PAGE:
The forecast was for winds from the south to 10 knots in the morning nd dropping to 2-6 from the SW in the afternoon. Rain was also predicted. At least that was how I read it.

At the start, we had gusts to 12 knots. We got a good start on the boat(breakwater) end on time in clear air. "Karma" (Dash 34) started closer to the pin end and was ahead but to leeward of us. On the first leg, we slowly worked upwind of "Karma" and started overtaking them. At the first tack, we were ahead of them. It was one port tack that took us to the mark where we rounded, set the spinnaker and headed toward the Bainbridge Island shore.

We worked north along the shore in favorable current and rounded Battle Pt with the two bird boats, "Falcon"(Cal 9.2) and "Swan"(Thunderbird) just ahead of us. We soon passed them and continued on along the Bainbridge Island shore between Battle Pt and Arrow Pt. The current in Agate Pass was flooding and after some previous night studying of the current charts, I decided to stay toward the right side of the pass. This move seemed to pay off and after the final jibe, we easily made the mark against the current. Some boats behind jibed earlier than us and struggled to make the mark. "Dulcinea" (J105) rounded behind us. They went farther upstream than we did and came into the mark on a much hotter angle.

Now came the first substantial beat. The wind was fairly steady at about six knots. I looked forward to the beat. This is where we have to make time on the slower rating boats. We are one of the faster rating boats and we need to stay way ahead to save our time. This is when it gets lonely at the front. There are no boats to watch for trends and we have to make all our decisions by ourselves. Sometimes I think it was more fun when I sailed slower boats because there was usually boats ahead to indicate what was going on ahead.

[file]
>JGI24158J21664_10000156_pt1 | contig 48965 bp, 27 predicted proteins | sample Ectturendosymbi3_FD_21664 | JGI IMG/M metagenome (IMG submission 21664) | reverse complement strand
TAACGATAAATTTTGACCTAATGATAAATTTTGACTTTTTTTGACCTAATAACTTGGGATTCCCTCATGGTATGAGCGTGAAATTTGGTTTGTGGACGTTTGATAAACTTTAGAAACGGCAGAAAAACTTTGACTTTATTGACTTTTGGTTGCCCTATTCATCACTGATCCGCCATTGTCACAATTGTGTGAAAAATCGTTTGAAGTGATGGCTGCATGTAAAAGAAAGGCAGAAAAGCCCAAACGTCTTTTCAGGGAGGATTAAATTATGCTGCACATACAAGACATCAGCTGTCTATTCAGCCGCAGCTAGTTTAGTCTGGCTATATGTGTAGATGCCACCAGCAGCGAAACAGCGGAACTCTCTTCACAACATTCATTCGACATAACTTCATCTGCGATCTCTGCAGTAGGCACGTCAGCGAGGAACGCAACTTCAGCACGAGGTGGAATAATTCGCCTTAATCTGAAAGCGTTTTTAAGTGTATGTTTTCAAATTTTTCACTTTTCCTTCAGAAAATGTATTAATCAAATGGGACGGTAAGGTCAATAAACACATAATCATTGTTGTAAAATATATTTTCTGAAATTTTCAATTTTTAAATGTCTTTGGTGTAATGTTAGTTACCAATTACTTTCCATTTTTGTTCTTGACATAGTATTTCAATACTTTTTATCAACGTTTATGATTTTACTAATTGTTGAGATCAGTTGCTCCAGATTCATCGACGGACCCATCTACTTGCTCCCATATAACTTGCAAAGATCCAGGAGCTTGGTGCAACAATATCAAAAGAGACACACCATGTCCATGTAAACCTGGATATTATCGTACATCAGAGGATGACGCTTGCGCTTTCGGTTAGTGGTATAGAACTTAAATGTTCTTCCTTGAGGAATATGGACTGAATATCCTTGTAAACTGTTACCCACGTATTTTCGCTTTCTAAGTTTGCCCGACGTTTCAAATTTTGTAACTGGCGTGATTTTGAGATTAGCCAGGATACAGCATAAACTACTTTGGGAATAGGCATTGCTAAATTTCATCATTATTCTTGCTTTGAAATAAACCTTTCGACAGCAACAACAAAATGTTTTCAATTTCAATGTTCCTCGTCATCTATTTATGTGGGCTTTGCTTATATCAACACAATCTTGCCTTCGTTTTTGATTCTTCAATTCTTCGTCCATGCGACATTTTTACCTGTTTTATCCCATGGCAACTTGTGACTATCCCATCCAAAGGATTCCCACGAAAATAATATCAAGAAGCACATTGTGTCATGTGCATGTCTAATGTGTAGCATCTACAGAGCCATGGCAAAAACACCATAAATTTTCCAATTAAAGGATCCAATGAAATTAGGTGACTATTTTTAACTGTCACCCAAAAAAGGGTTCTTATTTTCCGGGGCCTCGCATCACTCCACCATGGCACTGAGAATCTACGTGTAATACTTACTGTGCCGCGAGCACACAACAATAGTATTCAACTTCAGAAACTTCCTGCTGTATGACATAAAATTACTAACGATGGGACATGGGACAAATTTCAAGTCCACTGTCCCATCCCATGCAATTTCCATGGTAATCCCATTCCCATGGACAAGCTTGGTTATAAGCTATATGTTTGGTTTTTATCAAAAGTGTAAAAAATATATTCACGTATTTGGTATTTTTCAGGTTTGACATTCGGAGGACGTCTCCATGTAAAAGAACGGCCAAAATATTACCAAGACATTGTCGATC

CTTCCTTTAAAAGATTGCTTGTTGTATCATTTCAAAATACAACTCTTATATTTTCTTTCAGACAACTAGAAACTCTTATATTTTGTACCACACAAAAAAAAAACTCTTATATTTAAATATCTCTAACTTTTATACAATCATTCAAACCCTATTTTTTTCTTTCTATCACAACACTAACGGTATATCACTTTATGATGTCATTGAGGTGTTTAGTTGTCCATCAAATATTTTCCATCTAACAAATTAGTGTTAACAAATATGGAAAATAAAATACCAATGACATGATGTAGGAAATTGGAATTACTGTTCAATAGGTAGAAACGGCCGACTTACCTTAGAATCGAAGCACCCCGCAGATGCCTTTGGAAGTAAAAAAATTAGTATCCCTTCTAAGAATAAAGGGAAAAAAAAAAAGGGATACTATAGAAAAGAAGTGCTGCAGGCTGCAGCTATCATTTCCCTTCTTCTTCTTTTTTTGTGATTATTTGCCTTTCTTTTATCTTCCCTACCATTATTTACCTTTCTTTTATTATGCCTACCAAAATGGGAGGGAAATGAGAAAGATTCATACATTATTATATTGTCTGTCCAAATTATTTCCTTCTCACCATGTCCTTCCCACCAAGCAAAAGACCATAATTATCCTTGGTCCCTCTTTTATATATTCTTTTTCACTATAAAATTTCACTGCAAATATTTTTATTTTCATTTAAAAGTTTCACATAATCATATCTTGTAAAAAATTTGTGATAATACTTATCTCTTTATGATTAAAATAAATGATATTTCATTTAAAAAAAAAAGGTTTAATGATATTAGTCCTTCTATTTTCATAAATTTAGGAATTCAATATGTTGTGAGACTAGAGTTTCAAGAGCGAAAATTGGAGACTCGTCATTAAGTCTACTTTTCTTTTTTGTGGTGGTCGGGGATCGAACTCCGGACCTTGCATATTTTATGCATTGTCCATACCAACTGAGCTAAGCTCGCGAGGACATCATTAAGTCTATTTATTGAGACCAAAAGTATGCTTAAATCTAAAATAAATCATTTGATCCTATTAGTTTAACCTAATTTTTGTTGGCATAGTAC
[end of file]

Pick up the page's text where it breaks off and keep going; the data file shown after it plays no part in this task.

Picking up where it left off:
We had one long beat nearly to Brownsville, when right on que, we got a large header coming out of Burke Bay. We sailed into the header, tacked and easily cleared the line. Boats behind us that tacked early did not benefit from the header. We were nearly six minutes ahead of "Dulcinea".

We continued on towards University PT. But, the boats behind were getting stronger puffs and were lifted on the now SW wind. They started closing on us. The wind was flukey near the mark and we had to take a couple of extra tacks. We still rounded first, but a larger faster boat had closed up to us as did "Dulcinea". We set the spinnaker and looked for the fast lane. This time the wind appeared light toward the right, so we jibed toward the left. We sailed away from the larger boat and jibed back to stay between "Dulcinea" and the Battle Pt mark. The wind filled behined and brought "Dulcinea" closer. We rounded the mark ahead of them and started the beat to Brownsville. We gained some on "Dulcinea" and when we crossed the finish line, the RC finished the race. We were only about 1.75 minutes ahead of "Dulcinea', not enough to correct on them.

We ended up second in class and second overall with "Dulcinea" first in class and overall. When the series scores were added up, we were tied with "Dulcinea" for the WSSA series, both of us with 13 points. In the tiebreaking process, we were the overall series winner. This is the seventh time I have won this series since it started in 1978. I have raced every series and learned from many of the sailors who I have raced against. Many of them no longer race. Hopefully, some newer sailors like one of the "Young Guns" will step up and win this series in the near future.

For this race, thanks to my crew of Walter, Kathleen, Dave and Tim for working hard and staying focused. Also thanks to other crew of Jim, Tom and Michael who raced on other races in the series.

Results for this race can be found here: Brownsville Race Results And overall WSSA series results can be found here: WSSA Overall Series Results

Post race party and burger fry at the Brownsville Marina picnic area.

The "Young Guns" discussing the events of the day.

This is the West Sound Sailing Association "Sailor Of The Year" trophy. My name is on here(or will be on here after engraving) seven times since 1978.

This is our track for the day. The red track is the first lap and the green track is the second lap,

A short video during the run on the first lap.